Hers was a long face. Each tear itched her jaw farther down, dimples dissolved soon. Her long face was not to compare with ours. Ours were rotund, cheeky, you wanted to plant kisses if we met. When they weren't pink, they were gay. They had dimples, deep dimples.

Dimples and her face don't parse now. There are still lines but they are just lines. Dimples are holes. Holes aren't lines unless considered as travelling down, vertically. Her lines are stretching trenches, crevices—too shallow for cockroaches though. They bench themselves across the fore of her head, leaning like lame lepers hungry for more tours. Detours. How they like them.

These lame lepers soon disappear near her eyes like rivers that suddenly decide to go underground. They reappear under her eyes and carve bags for themselves. Then they're found standing guard on the sides of her nose. On some people, they look fine. On her, distasteful.

I've found that her lips always tremble.

But interestingly, I've come to adore her eyes just before tears trek down. The way they glitter like shreds of broken bottle catching the moonlight on a wet night. Sometimes I want to be close, check for my image because they look like mirrors. Then their water breaks and they crawl down, quite too steadily for a child; there are no pimples as there are no dimples.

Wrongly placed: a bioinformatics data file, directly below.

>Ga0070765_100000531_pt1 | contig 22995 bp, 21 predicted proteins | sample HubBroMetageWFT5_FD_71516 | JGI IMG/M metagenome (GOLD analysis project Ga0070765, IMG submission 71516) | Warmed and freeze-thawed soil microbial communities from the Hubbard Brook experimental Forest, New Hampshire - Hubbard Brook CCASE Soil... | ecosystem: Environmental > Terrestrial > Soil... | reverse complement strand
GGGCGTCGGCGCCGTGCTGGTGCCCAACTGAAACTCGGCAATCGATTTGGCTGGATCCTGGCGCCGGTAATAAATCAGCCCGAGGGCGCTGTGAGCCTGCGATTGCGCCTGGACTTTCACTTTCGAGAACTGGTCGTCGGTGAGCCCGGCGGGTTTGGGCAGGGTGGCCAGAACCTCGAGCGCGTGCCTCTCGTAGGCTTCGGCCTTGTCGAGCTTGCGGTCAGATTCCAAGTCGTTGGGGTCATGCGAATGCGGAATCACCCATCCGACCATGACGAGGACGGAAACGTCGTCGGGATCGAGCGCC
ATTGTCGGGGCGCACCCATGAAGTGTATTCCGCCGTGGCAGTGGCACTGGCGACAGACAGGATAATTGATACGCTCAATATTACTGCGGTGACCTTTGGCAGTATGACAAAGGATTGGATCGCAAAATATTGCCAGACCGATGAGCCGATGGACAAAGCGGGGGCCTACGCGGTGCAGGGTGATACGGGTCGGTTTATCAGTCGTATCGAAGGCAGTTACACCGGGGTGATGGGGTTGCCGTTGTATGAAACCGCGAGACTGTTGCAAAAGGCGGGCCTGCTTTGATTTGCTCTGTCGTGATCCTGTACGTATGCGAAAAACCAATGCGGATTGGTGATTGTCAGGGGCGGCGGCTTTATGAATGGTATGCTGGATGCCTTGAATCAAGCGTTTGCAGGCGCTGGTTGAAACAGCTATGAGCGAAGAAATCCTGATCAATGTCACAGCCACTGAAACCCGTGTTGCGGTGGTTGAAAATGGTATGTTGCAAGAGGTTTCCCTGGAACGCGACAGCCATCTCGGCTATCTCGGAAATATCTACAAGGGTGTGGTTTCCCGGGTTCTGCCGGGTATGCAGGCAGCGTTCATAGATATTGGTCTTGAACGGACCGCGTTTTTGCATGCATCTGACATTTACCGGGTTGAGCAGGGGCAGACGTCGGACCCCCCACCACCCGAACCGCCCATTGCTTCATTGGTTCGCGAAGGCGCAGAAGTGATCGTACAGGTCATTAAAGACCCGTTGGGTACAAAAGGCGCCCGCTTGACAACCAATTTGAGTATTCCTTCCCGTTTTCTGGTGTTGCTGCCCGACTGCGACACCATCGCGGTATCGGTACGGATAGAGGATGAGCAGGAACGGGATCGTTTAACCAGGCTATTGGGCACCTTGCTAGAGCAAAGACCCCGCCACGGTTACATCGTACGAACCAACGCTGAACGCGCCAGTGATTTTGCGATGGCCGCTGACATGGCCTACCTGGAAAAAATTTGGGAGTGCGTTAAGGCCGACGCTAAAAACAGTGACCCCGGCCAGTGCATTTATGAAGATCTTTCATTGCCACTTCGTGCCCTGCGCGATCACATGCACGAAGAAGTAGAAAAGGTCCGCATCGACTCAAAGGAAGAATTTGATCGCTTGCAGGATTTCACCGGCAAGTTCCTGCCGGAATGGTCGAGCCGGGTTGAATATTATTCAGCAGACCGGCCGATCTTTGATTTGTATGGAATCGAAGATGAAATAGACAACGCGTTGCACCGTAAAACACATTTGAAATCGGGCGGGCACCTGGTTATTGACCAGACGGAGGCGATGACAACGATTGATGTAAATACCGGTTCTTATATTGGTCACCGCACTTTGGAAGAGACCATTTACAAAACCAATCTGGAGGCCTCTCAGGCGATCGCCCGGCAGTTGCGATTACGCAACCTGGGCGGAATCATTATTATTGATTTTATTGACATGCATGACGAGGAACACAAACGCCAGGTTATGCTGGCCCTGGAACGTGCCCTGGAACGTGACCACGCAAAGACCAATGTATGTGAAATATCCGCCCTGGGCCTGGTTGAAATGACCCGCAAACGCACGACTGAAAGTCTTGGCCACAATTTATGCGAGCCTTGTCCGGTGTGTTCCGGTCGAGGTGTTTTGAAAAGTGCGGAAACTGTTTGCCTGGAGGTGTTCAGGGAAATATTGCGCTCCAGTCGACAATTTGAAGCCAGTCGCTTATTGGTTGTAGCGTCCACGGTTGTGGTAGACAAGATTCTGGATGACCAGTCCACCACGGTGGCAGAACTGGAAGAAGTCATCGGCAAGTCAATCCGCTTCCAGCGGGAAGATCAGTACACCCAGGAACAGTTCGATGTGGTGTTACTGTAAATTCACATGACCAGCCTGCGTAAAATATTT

Today she cries again. I open my lunch pack and hand out pancakes. She looks on like I'm both far and close same time. Her eyes do not stop to gleam because her tears do not stop to stream.

A smile. A light.

The lines appear again but I don't look away. I realize, 'cause we're seated next to each other that the trenches are adorable on her too.
She throws her arms around me. The pancake brushes the hair on my neck. And I start to feel her face cheek out on my neck.

I tell you, it's a happy feeling.

Truth is, I have enough pancakes for every sobbing one. And so do you. The question is, "Will you give them?"